The main driver of small business stimulus in the CARES Act is contained in the Paycheck Protection Program (PPP). The $349 billion funded under the Small Business Administration (SBA)—Business Loans Program Account is intended to provide loans to businesses to guarantee eight weeks of payroll and other costs to help those businesses remain viable and allow their workers to pay their bills.
Understanding what the PPP business loan program is, how it works, and how to apply will help you navigate this massive federal stimulus program and possibly get the funds you need as quickly as possible.
- The PPP loan program is expected to restarted, following the appropriation of new funding Fri. Apr. 24, 2020.
- PPP loans will be available for the lesser of $10 million or 2.5 times your average monthly payroll.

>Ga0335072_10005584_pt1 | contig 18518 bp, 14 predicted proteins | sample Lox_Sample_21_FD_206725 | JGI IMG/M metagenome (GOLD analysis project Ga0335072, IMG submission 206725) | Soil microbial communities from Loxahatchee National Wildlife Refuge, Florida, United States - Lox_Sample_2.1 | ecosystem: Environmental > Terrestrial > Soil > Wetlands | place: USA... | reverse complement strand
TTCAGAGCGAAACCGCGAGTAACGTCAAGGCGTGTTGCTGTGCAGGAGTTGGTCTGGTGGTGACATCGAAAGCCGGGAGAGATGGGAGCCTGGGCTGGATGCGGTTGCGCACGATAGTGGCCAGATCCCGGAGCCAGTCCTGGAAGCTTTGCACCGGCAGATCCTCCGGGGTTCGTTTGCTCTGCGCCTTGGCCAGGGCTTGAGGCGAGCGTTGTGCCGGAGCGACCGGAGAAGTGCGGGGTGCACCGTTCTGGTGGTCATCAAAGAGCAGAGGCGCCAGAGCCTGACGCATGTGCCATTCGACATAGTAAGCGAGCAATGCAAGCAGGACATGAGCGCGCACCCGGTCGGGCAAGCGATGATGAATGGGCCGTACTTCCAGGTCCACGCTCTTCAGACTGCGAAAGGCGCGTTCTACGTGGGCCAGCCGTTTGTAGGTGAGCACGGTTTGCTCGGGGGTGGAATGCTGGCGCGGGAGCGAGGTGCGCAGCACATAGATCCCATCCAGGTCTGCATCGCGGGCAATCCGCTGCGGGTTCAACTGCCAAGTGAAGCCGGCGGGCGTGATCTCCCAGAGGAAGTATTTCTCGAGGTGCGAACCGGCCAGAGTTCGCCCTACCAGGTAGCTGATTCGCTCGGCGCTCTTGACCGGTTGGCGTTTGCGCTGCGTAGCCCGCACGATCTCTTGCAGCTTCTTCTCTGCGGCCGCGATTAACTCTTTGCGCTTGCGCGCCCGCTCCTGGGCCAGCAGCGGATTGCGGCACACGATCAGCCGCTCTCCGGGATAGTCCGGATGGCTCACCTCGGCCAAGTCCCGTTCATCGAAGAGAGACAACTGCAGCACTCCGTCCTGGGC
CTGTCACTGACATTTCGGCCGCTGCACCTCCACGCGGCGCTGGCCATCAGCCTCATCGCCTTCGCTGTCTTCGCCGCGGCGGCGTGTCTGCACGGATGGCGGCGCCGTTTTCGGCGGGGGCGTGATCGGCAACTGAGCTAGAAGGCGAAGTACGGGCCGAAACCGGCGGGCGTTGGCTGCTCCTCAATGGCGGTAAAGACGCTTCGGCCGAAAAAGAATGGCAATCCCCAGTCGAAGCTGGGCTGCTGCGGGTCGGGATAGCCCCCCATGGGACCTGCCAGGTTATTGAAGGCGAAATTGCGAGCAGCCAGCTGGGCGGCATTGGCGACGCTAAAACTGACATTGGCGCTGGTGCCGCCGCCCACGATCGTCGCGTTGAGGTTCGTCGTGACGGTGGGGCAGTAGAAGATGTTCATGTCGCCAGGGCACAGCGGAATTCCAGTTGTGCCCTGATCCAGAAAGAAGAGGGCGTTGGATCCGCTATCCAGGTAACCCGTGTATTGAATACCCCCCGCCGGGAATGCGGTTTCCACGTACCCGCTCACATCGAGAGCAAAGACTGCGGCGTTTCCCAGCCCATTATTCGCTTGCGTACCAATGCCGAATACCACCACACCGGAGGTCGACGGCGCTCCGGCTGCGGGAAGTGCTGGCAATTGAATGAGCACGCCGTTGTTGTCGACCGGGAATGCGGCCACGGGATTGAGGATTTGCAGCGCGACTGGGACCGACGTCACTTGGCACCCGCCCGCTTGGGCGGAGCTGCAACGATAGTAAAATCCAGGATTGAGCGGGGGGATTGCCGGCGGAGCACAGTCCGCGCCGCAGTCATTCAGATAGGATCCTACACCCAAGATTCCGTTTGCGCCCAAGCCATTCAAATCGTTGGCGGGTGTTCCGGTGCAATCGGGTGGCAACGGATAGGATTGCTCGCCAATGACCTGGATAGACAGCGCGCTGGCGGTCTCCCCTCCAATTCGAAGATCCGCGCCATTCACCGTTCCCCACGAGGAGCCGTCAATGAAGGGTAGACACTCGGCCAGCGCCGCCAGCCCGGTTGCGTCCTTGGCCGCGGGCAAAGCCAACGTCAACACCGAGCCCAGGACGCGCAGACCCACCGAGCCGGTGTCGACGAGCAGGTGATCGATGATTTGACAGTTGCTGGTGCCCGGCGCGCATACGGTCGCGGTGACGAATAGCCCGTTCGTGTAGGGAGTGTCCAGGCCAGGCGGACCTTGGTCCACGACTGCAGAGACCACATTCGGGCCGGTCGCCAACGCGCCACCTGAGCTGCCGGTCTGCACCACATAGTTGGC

- 100% of your loan could be forgiven if you follow guidelines.
- You can apply for both a PPP and EIDL loan.
- Check eligibility before you apply.
- You can apply through any SBA approved 7(a) lender.
Source: H.R. 748
In addition to meeting the size requirement (500 or fewer employees for most companies), you must show that your business has been negatively impacted by the coronavirus. You will do this, in part, by certifying on your PPP application that current economic uncertainty makes the loan request necessary.
Eligibility is further broken down to include:
- Any business categorized under "Accommodation or Food Services," such as restaurants and hotels that have 500 or fewer employees per location
- Tribal businesses
- Independently owned franchises